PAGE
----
I think I answered that partly before. See, before knowledge comes interest. If you are interested in a subject, you won’t mind reading tons of literature on the subject. As I’ve already said before, mythology is my calling. I never tire of the subject. In this case, the basic knowledge was already there. The real problem was actually with that knowledge. The inconsistencies that were far too many to ignore. The tough part was finding a solution where none had even envisioned a problem. But here I found our mythology to be wondrous. I had to create very little of the events myself. As I began searching for one answer, it would lead me to another path with another question getting answered. I ended up with a whole list of facts and people connections that I had not known previously. Some of them were automatic fits into my story, and some I had to adapt. A certain event that seemingly existed in isolation, but in my eyes, tied into a larger story.

It was like a genuine mystery. “The mystery of Ravan’s death,” if you want to name it.

13. What are your needs as a writer? A long follower list or readers with a genuine understanding? Do you think the race is never-ending?


Well, I’d be lying if I said fame and adulation don’t matter to me. But I also know that my choice of genre, and my style of writing limits my numeric target segment. And I am ok with that. But I really want my core readers to love what I write. Their…what did you say …”genuine understanding” is really important to me. More than that, I want them to proudly acknowledge that they love my writing. About the race part, I guess only the top dogs are in any kind of race. The rest of us are too far down in the food chain to actually worry about such things. But if it ever came down to it, I’m cool with any and all competition.

14. Do you think the book market is expanding in a wrong way? What chance does a debutant hold in the midst of the chaos?


Hmmm…not sure about this one. I do think that the major publishers are playing it very safe, and it’s very tough for a new author to crack the code. When things like safe word count, safe genre, previous writing credentials (which are mostly none for a first timer) enter into a writer’s world, he is limited in a huge way. And frankly, history has shown that publishers almost always get it wrong. Just look at JK Rowling. So it’s pretty disheartening for a debutant. But my advice is to not lose hope. You just have to believe in what you have written. Be open to criticism, and even reworking your book entirely. But in the end, if you are sure, and nobody is still willing to bet on you, bet on yourself. I know that’s what I would have done.

15. Would you like to pass on a message to your readers before they try your book?


If you are fans of mythology, fantasy, even sci-fi, you will love this book.
Most reinterpretations offer a different viewer’s perspective of the original tales. This book goes beyond that. It offers you the perspective of each player involved, and never lets you choose a side. It forces the readers to become the jury in a grand trial with each side arguing its case equally well.
The second is the mystery element. Despite knowing the end of the story, readers will struggle to guess how that end would come about.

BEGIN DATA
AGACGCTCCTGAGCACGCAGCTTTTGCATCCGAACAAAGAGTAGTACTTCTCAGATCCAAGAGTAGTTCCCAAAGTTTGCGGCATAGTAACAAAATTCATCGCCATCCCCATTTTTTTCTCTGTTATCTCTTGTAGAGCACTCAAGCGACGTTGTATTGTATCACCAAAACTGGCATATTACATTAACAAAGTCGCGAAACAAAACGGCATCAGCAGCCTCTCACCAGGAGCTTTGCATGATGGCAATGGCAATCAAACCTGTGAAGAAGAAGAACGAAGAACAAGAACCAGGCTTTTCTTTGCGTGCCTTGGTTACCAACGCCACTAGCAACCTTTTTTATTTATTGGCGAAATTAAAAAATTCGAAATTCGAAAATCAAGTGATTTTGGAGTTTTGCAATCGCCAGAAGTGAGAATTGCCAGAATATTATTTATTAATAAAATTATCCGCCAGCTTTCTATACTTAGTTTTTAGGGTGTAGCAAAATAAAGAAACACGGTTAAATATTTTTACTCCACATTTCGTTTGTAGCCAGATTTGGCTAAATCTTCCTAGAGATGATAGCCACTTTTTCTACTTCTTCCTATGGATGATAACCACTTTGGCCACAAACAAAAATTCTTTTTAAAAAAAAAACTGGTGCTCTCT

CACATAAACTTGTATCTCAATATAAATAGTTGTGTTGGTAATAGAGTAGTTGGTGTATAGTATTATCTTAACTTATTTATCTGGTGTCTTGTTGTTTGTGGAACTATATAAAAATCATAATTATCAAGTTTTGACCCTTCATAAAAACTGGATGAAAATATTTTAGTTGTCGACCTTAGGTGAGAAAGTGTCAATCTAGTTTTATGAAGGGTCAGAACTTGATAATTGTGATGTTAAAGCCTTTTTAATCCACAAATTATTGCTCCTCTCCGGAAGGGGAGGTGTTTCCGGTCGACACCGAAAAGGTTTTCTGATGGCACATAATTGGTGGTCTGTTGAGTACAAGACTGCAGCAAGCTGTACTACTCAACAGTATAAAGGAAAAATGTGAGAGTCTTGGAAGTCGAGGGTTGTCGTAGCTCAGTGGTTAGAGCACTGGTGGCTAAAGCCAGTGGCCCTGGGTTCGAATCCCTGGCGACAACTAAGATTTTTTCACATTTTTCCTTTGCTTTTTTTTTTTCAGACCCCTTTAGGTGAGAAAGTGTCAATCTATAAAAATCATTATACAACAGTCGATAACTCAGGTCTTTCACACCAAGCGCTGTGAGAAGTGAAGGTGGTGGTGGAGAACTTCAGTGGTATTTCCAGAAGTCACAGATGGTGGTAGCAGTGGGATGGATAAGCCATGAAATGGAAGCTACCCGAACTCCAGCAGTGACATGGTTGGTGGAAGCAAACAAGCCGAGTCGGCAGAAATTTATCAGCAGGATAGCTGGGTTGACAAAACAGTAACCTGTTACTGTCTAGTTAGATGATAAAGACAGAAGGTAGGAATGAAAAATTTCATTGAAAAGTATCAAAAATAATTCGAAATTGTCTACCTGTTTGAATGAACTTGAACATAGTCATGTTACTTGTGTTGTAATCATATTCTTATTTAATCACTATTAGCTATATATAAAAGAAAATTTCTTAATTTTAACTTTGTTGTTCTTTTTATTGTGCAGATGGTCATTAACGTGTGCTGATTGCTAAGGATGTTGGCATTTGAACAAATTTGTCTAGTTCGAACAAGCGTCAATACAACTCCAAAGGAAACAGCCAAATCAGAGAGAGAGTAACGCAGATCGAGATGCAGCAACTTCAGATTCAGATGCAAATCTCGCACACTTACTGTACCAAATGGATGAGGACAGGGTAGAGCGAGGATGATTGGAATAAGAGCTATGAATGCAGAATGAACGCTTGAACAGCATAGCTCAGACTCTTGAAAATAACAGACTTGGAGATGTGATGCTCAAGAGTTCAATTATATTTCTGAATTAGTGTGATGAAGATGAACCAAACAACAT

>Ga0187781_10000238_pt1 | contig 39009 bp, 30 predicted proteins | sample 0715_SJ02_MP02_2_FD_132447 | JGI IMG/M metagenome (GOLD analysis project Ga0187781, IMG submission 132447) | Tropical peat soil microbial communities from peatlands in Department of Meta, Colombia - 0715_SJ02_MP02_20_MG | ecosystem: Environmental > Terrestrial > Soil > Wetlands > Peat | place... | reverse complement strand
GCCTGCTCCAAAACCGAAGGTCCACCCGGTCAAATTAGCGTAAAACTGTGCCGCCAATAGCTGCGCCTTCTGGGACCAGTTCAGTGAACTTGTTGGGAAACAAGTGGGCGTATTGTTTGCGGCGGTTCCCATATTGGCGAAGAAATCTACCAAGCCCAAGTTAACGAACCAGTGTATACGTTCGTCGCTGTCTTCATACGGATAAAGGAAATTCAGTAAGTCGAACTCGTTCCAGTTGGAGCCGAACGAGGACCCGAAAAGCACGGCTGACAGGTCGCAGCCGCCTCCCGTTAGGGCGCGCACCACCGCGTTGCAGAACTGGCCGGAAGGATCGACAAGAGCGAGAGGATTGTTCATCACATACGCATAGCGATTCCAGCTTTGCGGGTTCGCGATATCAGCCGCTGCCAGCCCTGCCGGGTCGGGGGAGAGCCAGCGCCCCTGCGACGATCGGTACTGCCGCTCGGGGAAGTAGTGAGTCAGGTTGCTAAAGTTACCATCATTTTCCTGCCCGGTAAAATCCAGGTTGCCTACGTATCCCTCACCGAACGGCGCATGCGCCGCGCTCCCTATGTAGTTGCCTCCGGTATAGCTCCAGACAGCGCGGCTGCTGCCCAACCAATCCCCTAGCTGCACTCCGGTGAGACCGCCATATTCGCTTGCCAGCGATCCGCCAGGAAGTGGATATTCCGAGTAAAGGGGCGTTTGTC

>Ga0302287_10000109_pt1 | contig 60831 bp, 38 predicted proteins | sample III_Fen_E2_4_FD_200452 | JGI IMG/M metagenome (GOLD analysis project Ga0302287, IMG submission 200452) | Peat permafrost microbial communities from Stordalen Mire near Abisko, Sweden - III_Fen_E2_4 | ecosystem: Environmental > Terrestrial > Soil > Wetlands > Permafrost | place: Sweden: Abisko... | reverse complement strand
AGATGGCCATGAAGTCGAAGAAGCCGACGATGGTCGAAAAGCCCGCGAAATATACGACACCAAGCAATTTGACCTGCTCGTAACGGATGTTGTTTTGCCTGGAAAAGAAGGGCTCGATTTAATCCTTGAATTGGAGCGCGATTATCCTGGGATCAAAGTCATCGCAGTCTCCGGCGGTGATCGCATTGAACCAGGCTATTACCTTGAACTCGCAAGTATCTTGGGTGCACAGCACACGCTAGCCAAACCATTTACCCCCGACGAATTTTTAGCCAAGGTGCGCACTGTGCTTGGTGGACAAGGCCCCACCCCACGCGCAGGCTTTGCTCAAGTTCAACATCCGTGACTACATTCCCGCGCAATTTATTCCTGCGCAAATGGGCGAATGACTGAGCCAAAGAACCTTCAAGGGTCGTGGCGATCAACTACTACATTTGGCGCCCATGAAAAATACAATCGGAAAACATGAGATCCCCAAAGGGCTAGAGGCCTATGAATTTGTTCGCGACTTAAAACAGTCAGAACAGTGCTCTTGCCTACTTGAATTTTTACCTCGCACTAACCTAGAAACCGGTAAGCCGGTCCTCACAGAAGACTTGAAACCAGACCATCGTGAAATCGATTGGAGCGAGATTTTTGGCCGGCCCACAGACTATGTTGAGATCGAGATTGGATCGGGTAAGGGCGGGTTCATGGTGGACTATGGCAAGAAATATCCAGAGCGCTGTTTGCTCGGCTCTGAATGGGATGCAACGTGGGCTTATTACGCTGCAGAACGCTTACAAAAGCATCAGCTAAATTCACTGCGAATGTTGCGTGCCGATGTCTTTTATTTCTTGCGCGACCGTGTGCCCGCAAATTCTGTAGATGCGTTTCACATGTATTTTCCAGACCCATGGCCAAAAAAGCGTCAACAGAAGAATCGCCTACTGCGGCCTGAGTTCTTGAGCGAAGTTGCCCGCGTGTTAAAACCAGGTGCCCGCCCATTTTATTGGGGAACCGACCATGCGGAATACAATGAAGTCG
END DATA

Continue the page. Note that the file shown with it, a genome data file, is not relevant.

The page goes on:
Lastly, the story is set on a cosmic scale. It takes away the homely representation of our myths and replaces them with beings whose existences span universes, and who actions can instantly lay waste to entire worlds.

It will show our Gods in a light in which they have been seldom seen before, and give our legends the respect that is their rightful due.



Thank You author for the wonderful answers :)


About the book:

The greatest villain of our legends, burnt down every year, reduced to ashes again and again, only to rise anew. His is a cycle of death and rebirth that never ends, a legend that refuses to die. And there is a reason for that.

The tale of Rāvan still screams to be told, to break free of the falsehoods that have buried his truth. But in the vastness of our myths, there are bits and pieces of his legend scattered all around, leading us to the truth of what could well be the greatest unsolved mystery of all time. The truth of Rāvan's life, and his death by a God in mortal flesh…

Rāvan's origin, as the descendant of Lord Brahma, his devotion to Shiva and his conquest of Swarga speak of a great king, stronger and wiser than even the Devas. How then does he succumb to lust, cowardice and finally, foolhardiness?

And what was Rāvan's sin that made his death necessary? The abduction of Sitā was a mere front, for the Rām avatar had been born long before that. Why did Vishnu stand against him, when he was blessed by both Shiva and Brahma? How was Rāvan, blessed with invincibility, defeated so conveniently, by a God in human flesh? Could Rāvan not have thought of that, and prepared against it?

And why did Shiva allow the death of his greatest worshipper, the one he himself had named?

What if the Rāmayan was just a part of a greater story, a cosmic game
of chess between Vishnu and Rāvan? What if our greatest epic is merely the end of a tale that had begun long ago?"


About the author:

"'Rahul Rajan is a self- anointed master of all knowledge least relevant to the real world, and more suited to an era that he admits 'never quite existed.' Dropping out of college to joining the Merchant Navy to seek adventure in far off lands (not realizing that he was about 500 years too late), he counts sailing through the Bermuda Triangle and the Amazon River amongst some of the highest points of his life. Aften a severe back injury forced him back on shore, he completed his BSc in Physics from Fergusson College, Pune and then completed an MBA in Marketing from the SP Jain Institute of Mgmt. & Research, Mumbai. Fate then took him on the turbulent waters of the corporate world, where he worked with Procter & Gamble for seven years before moving on to Philips. And now, disguided as a mild mannered cubicle dweller, fighting a never ending battle for sales and distribution, he spends his nights typing away on his laptop, creating imaginary worlds and creatures that have dwelled in his subconsicous mind for far too long. He is settled in Gurgaon with his wife Ruchi and two sons Abhimanyu and Shaurya. He can be reached on Facebook at ''Rahul Rajan's Rudravan""